The decision by Rudolph W. Giuliani to file for bankruptcy may buy the former New York City mayor some time to deal with his debts — including the $148 million in damages he owes to two former Georgia election workers for spreading lies that they had tried to steal the 2020 election from former President Donald J. Trump.
However, it won’t necessarily make the jury’s award go away.
What does a personal bankruptcy filing do?
A personal bankruptcy, just like a corporate bankruptcy, usually puts a freeze on all pending litigation or attempts by creditors to collect on a debt. Given that, it is not too surprising that Mr. Giuliani filed for bankruptcy a day after a federal judge ordered him to begin making payments on the damages awarded to the former election workers. A filing can impair a person’s credit rating, making it hard for them to get a loan or buy property later.
What is the benefit of filing for bankruptcy?
Individuals file for bankruptcy when their debts exceed their assets and they see little hope of reversing that situation anytime soon. A bankruptcy filing is intended to provide breathing room for an individual to get their affairs in order and, usually, to develop a plan to pay creditors.
The ultimate goal of a bankruptcy is to give a debtor a “fresh start,” so that the individual is not weighed down by those liabilities forever. In the case of Mr. Giuliani, court papers broadly valued his assets at between $1 million and $10 million and his debts at nearly $153 million.
Who are creditors in a personal bankruptcy?
Creditors are people, institutions or businesses to whom the individual owes money. In a bankruptcy filing, claims by creditors are usually ranked in order of who gets paid first. So-called secured creditors, who potentially top that list, are businesses or people who have a claim against a debtor that involves property. In a personal bankruptcy, the most common secured creditor is a bank holding a mortgage on a property.
All other claims in a bankruptcy are considered to be unsecured, but some are deemed as having “priority” status when it comes to getting paid. Typically, any taxes owed by an individual are classified as priority creditor claims. Mr. Giuliani, in his filing, reported owing nearly $1 million in income taxes to the Internal Revenue Service and New York state.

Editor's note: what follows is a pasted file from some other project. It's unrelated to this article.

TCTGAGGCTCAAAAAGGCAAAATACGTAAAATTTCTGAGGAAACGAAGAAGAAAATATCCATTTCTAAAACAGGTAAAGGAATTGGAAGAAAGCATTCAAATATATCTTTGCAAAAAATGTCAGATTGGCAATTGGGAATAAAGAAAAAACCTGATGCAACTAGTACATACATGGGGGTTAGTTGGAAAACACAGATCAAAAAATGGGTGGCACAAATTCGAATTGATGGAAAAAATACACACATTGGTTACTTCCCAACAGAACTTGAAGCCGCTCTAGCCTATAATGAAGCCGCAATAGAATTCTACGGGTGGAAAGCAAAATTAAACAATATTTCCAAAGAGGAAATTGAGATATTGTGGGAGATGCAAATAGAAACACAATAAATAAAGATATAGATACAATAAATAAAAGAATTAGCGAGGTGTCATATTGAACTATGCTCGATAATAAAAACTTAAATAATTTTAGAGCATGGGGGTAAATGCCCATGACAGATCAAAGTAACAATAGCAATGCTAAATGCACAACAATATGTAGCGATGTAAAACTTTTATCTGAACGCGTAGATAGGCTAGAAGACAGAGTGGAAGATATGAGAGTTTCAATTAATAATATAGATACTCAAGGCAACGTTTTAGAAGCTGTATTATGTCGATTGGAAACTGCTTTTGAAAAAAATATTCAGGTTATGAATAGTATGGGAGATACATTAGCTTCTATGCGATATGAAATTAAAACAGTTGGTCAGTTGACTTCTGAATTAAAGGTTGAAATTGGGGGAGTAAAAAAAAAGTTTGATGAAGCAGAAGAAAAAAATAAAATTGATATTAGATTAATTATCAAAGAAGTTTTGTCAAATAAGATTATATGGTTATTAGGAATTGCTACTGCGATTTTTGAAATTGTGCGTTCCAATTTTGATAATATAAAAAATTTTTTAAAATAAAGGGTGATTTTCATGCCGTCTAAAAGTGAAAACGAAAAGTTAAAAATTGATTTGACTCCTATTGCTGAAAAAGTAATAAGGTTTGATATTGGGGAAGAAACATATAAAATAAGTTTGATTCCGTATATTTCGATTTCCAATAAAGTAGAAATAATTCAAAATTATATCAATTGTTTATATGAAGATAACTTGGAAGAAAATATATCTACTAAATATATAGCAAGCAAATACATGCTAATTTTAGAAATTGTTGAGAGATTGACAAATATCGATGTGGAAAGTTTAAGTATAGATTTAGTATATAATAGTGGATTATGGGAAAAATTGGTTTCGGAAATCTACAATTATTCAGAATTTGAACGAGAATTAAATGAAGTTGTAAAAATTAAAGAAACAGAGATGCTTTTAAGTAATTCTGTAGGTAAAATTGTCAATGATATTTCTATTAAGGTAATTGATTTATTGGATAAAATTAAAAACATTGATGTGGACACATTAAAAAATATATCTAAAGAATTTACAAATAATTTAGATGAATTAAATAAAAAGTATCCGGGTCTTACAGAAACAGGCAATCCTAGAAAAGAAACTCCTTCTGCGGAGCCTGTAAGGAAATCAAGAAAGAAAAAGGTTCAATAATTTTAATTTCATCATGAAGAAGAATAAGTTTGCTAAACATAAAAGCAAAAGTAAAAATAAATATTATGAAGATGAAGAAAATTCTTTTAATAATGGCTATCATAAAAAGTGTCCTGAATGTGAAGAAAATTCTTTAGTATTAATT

Most debts owed by an individual will be listed as unsecured claims without priority status.
Mr. Giuliani did not list any secured claims. His filing listed a number of unsecured, non-priority debts including the $148 million jury award. He also listed debts of roughly $3 million owed to lawyers as non-priority unsecured claims.
What happens to a person’s debts in bankruptcy?
Most personal bankruptcies result in the formulation of a payment plan in which an individual will make payments to certain creditors at a reduced rate. Typically, creditors included in a payment plan will only get a portion of what they are owed.
Some debts in bankruptcy can be discharged — meaning the person is not obligated to make payments on them. These often include credit card debt, medical debt, and loans not secured by property.
A mortgage can be discharged in bankruptcy, but usually the individual will lose the title to his or her home. The same applies to a car loan. Child support, student loan payments, criminal penalties and income taxes usually cannot be discharged in bankruptcy.
Some civil judgments can be partially discharged. But a judgment involving an act of malice may not be discharged, and in Mr. Giuliani’s case, the jury award in favor of the former election workers may fall into that category.
Lindsey Simon, a corporate law and bankruptcy professor at the University of Georgia School of Law, said Mr. Giuliani probably won’t be able to discharge the jury award. But she said the bankruptcy filing could give him time “to cut some settlement.”